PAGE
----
Three seed balls sit on a baking tray

How to Make Seed Balls

Making and spreading seed balls (also called seed bombs!) like those seen in “Rebuilding a Forest” is a fun and easy way to kick-start a local rewilding project and help out native wildlife. Native flowers and grasses are essential building blocks that benefit the entire ecosystem — by attracting pollinators and providing the cover of tall plants, you will also benefit birds, amphibians, and mammals. Seed bombs can also be great personalized gifts for nature-loving friends and family! 

Here’s a step-by-step guide explaining how to make seed balls:

1. Gather Your Materials, Including:

  • Natural clay (or clay powder) to act as a binder to hold everything together.
  • Compost or potting soil to provide your seeds with nutrients.
  • Seeds (be sure to choose a mix of native flowers).
  • Water to moisten the mixture and help it stick together.
  • A bowl to mix the ingredients.
  • A baking sheet or tray to dry the seed balls.
  • Measuring spoons to measure out proportions. 
You should be able to find what you need for your seed balls in your local garden and art supply stores.

2. Choose Your Seeds

Using native plant seeds is a must! Select the seeds you want to use based on the area where you (or your gift recipient) plan to throw your seed balls. Avoid generic “wildflower packets,” which can include flowers that might be invasive in your region — the Xerces Society has a handy directory to help you find native plant suppliers in your area. If you’re located in North America, flowers in the milkweed and marigold families are a good place to start to attract pollinators and support local biodiversity. 

3. Mix Ingredients

Consider doing this outside or over a tarp — it can get messy! Break off a piece of clay the size of a golf ball and flatten it into a quarter-inch thick circle. Then, add a couple of tablespoons of your compost or soil and a little bit of water. In a bowl, knead these all together until combined and roll your mixture into a sphere. 

Clay and water help to bind the seed ball, while the soil will ensure your plants will have what they need to grow.

4. Add Seeds

Add half a teaspoon of your chosen seeds to a small bowl or other contained surface. Make sure to group seeds with similar light and moisture needs. Then, roll your clay ball around in the seeds while pressing down firmly so that they become embedded in the clay. Congratulations, you’ve made your first seed ball!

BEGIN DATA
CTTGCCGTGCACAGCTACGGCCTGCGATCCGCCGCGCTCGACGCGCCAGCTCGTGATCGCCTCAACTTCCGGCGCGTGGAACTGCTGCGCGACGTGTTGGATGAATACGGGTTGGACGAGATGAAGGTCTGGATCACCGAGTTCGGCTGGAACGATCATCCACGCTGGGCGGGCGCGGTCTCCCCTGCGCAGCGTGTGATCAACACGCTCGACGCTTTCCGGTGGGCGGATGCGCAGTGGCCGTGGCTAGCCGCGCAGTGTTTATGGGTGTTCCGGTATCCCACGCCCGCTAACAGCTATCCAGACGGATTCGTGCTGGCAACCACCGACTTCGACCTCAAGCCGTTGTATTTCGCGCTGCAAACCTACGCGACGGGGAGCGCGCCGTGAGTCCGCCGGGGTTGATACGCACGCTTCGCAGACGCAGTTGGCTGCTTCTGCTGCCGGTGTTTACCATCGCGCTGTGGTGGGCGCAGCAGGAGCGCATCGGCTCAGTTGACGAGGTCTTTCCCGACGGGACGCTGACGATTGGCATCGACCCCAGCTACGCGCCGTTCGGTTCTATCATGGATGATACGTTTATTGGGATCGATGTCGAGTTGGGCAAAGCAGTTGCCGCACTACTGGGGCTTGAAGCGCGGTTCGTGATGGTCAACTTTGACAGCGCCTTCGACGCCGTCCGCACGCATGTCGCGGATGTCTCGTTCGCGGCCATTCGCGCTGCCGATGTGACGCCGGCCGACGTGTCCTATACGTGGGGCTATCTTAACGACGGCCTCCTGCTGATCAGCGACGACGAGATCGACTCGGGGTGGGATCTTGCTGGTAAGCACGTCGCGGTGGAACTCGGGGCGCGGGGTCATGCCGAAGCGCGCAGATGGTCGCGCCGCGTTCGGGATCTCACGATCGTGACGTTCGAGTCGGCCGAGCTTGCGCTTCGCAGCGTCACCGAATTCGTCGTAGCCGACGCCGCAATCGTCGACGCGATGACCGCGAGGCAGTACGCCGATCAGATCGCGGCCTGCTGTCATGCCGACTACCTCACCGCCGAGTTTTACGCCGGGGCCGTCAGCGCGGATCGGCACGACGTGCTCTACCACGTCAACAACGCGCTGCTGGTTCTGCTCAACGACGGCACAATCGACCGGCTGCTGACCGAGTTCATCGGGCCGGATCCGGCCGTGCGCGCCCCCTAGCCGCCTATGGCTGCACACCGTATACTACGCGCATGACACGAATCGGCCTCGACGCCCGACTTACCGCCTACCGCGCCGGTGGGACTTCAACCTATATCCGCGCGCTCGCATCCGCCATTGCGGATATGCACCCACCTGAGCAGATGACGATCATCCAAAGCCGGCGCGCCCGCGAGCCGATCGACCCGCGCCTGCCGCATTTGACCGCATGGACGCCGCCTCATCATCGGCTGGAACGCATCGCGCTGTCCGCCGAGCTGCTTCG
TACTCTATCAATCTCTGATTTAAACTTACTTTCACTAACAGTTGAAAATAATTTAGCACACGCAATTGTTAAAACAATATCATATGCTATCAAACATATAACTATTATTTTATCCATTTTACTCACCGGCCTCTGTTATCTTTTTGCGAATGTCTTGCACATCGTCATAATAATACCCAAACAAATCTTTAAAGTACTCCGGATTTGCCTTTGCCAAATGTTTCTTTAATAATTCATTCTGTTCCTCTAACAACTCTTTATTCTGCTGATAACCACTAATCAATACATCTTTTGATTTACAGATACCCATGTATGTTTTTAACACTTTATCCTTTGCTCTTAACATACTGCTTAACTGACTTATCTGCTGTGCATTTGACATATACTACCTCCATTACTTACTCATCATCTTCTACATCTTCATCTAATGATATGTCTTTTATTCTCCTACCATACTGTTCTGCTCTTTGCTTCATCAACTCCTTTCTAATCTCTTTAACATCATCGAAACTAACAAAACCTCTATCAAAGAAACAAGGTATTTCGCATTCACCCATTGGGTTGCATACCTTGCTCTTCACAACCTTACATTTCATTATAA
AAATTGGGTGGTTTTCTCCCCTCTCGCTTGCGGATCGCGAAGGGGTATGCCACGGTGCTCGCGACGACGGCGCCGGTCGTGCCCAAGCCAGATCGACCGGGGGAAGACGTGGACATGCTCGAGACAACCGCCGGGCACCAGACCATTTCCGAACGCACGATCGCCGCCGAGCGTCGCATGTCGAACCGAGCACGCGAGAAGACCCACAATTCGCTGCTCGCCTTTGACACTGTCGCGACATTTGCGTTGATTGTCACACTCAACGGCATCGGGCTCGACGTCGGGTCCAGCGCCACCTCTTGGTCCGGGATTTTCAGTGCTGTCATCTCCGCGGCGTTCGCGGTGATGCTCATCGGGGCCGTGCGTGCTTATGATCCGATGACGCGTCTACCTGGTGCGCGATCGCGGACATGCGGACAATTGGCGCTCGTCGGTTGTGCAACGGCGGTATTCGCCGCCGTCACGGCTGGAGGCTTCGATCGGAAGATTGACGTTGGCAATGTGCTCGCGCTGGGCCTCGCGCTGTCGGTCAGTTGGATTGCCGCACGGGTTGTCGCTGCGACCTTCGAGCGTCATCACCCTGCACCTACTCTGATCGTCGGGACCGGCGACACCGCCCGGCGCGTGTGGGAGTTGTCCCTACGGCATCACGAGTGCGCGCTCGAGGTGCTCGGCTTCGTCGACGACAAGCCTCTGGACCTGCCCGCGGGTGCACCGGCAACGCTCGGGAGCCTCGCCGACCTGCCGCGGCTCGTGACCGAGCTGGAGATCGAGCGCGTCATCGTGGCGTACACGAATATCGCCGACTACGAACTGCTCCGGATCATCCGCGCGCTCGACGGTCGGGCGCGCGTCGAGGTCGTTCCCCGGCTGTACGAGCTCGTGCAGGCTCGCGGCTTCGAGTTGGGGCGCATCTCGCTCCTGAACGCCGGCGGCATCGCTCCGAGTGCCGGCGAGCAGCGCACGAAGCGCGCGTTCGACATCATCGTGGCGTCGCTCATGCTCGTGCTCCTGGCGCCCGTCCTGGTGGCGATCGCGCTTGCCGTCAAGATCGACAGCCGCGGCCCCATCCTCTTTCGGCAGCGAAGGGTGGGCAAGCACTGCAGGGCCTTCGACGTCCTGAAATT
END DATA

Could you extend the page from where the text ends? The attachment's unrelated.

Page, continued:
5. Dry 

Place your seed ball on a baking sheet or tray to dry, and repeat steps 3–5 with your remaining materials until you have your desired number of seed balls. Let them air-dry for three to five days. If you are saving your seed bombs as presents, store them in a cool, dry place until you’re ready to give them away. 

Finished seed balls should be about the side of a golf ball and have a healthy coating of seed embedded in the exterior.

6. Choose Your Drop Site

If you have a section of your yard you are hoping to rewild, throw a few balls together to increase your chance of success. If you don’t have your own yard, you could throw a few near a neglected roadside or median, or in a vacant lot — just steer clear of private property and state and federal parks. Always double-check laws and regulations before throwing your seed balls in areas you don’t own. 

Always double-check local regulations before placing your seed balls.

7. Wait For Your Plants to Grow

After planting the seed balls, you can either wait for the first rain or water them lightly to help break down the clay and kickstart the germination process. Then, watch nature take its course! 

By helping to reseed native plants, you’re taking part in a global movement of rewilding, reforestation, and habitat recovery. Seed balls are even being used in Brazil to restore the Atlantic Rainforest! The very same tools, ingredients, and methods that are rebuilding rainforests can be used to bring back native wildlife in your very own backyard.

If this post inspired you to make your own seed balls, let us know! Take pictures to show your progress and tag us on Instagram @wildhopetv.